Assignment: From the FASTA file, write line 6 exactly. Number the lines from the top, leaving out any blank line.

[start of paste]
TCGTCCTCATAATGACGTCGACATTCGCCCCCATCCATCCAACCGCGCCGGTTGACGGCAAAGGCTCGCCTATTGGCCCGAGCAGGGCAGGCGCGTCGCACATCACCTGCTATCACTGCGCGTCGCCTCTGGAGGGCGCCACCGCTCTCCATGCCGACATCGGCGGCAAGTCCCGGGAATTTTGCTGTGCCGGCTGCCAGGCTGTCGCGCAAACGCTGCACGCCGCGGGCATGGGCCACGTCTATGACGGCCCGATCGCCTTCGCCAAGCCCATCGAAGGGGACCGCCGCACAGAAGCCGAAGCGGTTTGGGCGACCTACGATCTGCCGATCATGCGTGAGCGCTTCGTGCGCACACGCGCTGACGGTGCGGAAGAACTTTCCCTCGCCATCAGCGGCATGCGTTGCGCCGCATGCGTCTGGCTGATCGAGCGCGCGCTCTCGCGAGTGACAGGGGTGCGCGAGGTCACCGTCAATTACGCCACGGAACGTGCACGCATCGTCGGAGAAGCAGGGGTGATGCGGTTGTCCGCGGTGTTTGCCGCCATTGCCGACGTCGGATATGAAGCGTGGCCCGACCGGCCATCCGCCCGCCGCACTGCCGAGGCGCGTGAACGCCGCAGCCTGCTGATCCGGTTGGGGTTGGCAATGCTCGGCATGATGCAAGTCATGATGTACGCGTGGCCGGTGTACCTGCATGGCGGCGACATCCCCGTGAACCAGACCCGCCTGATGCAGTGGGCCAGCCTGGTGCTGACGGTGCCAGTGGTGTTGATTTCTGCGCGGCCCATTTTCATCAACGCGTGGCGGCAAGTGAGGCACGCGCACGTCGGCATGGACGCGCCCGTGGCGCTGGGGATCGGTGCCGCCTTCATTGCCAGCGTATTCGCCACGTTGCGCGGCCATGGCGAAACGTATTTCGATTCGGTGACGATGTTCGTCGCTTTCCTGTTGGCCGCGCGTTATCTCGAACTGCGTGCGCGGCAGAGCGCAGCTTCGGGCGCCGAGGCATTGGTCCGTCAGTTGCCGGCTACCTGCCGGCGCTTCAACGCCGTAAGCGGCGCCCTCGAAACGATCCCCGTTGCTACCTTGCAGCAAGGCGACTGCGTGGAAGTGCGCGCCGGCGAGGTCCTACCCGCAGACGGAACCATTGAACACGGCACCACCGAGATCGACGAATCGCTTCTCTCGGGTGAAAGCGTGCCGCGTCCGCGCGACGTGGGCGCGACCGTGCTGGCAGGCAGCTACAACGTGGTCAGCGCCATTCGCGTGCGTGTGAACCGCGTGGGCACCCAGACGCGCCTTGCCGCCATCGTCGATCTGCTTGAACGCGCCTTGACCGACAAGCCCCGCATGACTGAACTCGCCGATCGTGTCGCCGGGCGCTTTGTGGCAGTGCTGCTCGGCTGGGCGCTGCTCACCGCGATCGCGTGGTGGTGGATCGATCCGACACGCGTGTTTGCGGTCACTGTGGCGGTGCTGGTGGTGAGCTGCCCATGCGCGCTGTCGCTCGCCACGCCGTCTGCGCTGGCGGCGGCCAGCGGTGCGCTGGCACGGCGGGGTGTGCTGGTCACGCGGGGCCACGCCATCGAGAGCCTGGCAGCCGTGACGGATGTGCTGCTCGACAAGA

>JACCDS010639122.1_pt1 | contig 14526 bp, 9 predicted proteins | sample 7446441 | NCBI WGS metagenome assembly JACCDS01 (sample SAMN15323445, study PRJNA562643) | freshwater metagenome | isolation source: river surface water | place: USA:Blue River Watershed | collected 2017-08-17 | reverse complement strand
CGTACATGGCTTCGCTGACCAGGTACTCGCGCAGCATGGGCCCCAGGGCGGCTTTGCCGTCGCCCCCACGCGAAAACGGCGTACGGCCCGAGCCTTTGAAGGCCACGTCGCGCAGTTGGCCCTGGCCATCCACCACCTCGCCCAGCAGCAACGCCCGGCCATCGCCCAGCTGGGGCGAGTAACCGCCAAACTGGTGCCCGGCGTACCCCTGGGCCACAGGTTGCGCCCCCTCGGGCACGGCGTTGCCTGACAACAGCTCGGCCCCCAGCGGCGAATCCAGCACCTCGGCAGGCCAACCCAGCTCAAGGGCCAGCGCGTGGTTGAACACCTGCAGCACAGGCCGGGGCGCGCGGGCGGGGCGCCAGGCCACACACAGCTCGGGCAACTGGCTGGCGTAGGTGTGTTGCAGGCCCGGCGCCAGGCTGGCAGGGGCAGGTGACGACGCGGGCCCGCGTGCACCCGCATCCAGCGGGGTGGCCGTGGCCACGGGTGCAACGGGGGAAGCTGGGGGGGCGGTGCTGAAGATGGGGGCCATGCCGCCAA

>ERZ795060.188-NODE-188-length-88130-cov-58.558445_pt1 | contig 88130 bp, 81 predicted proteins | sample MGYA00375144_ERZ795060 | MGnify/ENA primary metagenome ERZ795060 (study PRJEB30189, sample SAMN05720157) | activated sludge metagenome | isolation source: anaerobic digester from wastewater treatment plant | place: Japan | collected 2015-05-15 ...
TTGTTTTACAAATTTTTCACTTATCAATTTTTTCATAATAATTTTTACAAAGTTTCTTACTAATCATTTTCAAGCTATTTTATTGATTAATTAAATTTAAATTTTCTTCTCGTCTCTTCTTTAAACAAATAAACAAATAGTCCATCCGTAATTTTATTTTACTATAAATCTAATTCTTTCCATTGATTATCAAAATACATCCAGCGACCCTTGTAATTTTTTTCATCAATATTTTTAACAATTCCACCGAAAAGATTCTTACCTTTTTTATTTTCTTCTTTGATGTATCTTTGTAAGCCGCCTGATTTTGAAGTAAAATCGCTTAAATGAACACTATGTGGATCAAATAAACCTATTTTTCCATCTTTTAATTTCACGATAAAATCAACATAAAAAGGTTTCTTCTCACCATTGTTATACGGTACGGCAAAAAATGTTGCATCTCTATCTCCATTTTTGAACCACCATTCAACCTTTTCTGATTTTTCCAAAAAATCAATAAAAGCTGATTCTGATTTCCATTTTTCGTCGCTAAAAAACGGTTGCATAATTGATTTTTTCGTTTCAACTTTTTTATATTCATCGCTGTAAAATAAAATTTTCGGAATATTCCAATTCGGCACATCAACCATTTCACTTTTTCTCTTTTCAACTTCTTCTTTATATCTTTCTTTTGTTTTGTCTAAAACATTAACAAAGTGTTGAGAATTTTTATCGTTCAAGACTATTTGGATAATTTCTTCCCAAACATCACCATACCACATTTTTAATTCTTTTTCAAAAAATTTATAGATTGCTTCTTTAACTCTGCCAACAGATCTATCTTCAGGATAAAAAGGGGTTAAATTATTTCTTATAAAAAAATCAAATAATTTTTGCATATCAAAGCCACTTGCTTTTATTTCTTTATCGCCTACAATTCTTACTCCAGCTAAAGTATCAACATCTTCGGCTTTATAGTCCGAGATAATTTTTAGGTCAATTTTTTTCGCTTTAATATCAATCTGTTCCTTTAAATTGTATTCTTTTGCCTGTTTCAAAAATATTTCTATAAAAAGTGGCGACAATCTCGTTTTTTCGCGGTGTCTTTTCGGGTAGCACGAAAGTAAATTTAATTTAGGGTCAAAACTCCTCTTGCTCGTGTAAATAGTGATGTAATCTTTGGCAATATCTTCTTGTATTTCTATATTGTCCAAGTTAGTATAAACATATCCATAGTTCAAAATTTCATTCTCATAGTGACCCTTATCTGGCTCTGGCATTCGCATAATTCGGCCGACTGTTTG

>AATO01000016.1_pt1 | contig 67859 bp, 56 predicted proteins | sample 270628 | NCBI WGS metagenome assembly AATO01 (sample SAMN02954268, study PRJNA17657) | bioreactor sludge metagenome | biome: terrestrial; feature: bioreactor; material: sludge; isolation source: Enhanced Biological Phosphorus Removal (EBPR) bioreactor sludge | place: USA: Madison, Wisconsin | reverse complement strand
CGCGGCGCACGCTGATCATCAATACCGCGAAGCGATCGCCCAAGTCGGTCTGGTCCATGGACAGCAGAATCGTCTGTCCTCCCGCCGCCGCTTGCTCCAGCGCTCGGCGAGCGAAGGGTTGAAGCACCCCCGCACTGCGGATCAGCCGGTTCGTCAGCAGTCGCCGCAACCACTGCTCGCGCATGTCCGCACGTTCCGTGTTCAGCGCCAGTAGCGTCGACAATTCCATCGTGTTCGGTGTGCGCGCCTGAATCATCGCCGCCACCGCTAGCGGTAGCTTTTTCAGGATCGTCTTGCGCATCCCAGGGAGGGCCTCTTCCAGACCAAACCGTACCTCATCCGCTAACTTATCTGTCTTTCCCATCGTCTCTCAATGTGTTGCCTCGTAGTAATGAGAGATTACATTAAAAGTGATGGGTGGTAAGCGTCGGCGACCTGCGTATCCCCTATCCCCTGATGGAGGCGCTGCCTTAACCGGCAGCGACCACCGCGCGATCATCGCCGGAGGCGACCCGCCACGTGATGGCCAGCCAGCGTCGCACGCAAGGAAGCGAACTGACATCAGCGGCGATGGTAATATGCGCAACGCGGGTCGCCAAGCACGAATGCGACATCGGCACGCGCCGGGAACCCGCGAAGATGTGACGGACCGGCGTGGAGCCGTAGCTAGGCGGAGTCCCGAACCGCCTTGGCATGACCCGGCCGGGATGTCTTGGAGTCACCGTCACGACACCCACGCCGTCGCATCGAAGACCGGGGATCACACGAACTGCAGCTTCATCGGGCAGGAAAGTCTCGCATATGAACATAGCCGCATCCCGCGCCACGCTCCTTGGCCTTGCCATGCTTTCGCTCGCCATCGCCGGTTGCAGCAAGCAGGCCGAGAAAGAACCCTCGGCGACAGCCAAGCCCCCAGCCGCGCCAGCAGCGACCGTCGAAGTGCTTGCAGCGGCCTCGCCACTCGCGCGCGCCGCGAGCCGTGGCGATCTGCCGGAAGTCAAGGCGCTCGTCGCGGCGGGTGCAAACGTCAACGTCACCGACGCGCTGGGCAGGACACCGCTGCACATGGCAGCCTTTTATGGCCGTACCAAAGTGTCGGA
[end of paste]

>AATO01000016.1_pt1 | contig 67859 bp, 56 predicted proteins | sample 270628 | NCBI WGS metagenome assembly AATO01 (sample SAMN02954268, study PRJNA17657) | bioreactor sludge metagenome | biome: terrestrial; feature: bioreactor; material: sludge; isolation source: Enhanced Biological Phosphorus Removal (EBPR) bioreactor sludge | place: USA: Madison, Wisconsin | reverse complement strand